As a young working man, Carnegie knew the importance of books. During his days as a
journalist, he entered the home of a Mr. Stokes. In this man’s home, Carnegie read the words,

“He that cannot reason is a fool,He that will not a bigot,He that dare not a slave.”

At that moment, Carnegie said he promised to himself, “Some day, some day, I’ll have a
library and these words shall grace the mantel as here.”

He actually contributed a lot of his own success to having access to a private library.

“The treasures of the world which books contain were opened to me at the right moment. The fundamental advantage of a library is that it gives nothing for nothing. Youths must acquire knowledge themselves.” - Andrew Carnegie.

The original Dunfermline, Scotland, Carnegie Library. Beautiful.

This man, when he became a person of power, took to philanthropic work in regards
to cultivating a love for the arts and academics. He opened his first library in his hometown,
Dunfermline, Scotland. Then his foundation opened 2,508 more.

That’s right. There were 2,509 Carnegie libraries in the world. Only 1,689 were built in
the United States of America, where I live. But there were libraries in the UK, Ireland, Canada,
Australia, South African, Serbia, New Zealand, Belgium, France, Mauritius, Malaysia, and Fiji.

Carnegie didn’t believe in giving something for nothing. He wrote, “ endowed institution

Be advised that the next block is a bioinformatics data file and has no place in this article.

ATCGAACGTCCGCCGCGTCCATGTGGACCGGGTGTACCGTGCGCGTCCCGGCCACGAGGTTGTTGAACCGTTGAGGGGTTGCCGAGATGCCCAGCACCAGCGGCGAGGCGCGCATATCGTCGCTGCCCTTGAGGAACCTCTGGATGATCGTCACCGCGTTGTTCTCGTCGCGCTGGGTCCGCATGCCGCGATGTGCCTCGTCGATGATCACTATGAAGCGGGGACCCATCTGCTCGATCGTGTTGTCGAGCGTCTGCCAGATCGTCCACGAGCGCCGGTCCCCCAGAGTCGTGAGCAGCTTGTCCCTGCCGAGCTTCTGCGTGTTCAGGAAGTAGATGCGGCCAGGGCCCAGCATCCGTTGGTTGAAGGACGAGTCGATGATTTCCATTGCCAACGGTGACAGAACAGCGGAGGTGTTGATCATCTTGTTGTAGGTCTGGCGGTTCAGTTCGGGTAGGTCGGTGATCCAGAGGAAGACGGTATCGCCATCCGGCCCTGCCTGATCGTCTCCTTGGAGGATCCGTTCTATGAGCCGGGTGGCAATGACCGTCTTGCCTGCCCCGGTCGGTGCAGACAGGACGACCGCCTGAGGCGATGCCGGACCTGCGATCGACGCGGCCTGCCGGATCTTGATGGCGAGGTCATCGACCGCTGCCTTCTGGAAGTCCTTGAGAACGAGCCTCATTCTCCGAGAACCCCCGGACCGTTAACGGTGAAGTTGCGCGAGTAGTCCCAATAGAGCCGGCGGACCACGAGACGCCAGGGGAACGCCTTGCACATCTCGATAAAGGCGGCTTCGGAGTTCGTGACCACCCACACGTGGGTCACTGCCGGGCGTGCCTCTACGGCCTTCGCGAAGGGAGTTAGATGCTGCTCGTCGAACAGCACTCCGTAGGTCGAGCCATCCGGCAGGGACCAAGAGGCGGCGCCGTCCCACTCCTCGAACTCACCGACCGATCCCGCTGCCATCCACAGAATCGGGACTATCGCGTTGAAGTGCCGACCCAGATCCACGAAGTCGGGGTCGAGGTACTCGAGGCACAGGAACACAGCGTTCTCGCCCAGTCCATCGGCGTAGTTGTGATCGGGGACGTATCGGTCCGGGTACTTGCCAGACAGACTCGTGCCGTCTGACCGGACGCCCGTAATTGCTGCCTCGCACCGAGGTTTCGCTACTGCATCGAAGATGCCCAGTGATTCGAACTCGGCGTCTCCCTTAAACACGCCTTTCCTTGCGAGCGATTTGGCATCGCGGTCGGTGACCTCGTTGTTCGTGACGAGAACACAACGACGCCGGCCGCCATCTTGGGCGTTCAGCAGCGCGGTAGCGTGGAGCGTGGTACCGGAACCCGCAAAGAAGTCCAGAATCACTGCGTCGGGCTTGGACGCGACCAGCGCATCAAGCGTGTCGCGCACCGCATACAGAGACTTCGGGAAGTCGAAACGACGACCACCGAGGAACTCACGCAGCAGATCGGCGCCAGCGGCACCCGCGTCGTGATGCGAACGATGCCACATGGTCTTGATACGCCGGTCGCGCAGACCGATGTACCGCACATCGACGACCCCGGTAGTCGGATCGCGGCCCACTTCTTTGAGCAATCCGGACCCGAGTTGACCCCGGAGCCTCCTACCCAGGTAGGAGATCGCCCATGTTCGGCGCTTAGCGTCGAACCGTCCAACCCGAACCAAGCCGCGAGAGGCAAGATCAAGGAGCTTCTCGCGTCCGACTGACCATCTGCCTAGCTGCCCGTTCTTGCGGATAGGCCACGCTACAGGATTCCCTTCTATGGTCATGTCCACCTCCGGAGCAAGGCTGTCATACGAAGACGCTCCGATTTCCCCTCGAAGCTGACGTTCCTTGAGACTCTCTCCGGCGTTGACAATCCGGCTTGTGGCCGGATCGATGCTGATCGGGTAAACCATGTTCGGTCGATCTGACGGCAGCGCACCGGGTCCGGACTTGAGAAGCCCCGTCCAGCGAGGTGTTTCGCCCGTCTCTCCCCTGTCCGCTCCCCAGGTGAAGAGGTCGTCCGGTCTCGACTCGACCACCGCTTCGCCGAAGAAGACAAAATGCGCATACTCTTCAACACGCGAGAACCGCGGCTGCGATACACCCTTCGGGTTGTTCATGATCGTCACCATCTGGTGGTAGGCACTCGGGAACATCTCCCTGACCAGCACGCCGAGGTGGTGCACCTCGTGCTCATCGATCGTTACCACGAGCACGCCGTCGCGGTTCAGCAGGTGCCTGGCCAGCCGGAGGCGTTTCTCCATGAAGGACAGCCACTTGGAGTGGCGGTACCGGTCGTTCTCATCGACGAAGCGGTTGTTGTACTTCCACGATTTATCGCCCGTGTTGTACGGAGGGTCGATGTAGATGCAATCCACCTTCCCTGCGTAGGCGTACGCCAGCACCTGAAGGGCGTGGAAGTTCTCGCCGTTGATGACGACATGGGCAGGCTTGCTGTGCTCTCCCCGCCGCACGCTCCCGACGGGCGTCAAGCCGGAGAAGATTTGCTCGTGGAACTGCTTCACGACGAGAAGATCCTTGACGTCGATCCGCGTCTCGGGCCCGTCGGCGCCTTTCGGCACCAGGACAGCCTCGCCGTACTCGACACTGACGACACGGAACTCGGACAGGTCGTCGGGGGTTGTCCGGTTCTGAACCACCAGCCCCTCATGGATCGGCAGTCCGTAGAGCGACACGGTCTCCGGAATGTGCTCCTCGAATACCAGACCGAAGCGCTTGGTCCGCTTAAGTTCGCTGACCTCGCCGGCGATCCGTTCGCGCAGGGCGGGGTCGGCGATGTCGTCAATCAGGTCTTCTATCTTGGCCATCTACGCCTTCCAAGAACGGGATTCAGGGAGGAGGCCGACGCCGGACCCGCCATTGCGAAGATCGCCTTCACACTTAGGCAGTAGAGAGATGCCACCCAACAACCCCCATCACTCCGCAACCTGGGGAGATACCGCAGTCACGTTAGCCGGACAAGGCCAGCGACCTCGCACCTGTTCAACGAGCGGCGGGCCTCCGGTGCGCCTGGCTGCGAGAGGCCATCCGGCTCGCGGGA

is liable to become the prey of a clique. The public ceases to take interest in it, or, rather,
never acquires interest in it.”

Carnegie came up with a formula for the building and endowment of libraries. If a small
town in the middle of nowhere wanted help building a public library, they could apply to
the Carnegie foundation and they were sent back what amounts to forms and paper interviews
with a list of questions and requirements. The town was required to show a need for a library
and that they would be able to maintain it after it was built. They also had to come up with
some of the funds, though there wasn’t a fixed amount. Perfect for my story.

Did you know that in the old days of libraries, if a patron wanted a book they would have to
ask a librarian to get it for them? People weren’t allowed to browse the stacks and find
whatever they wanted. Part of the reason you can wander library shelves freely today is
because Andrew Carnegie, ever the business man, instituted a new method in his
libraries - an open-shelf, self-service policy. It started in Pittsburgh and was so successful
he pretty much required it for the rest of them.

Carnegie libraries were also unique in that several of the larger ones had room specifically
for children’s books.

Tucson, Arizona Carnegie Library
Now a Children's Museum

So when I started digging in to small town libraries, I discovered that just about every
library built prior to 1930 was a Carnegie Library. Many of them are still in use today.
Some as libraries, but others as museums, community buildings, elementary schools,
and the like. The closest Carnegie Library to me is in Tucson, Arizona. It’s now in use
as a children’s museum. :-)


I’m still working on my Western American books. But I have several Regency-Era romances
available on Amazon. The Regency period is my first love, when it comes to historical novels,
but the growth of small towns in the United States is fast becoming a favorite place for me to play.

Links for Further Reading: 
Autobiography of Andrew Carnegie, by Andrew Carnegie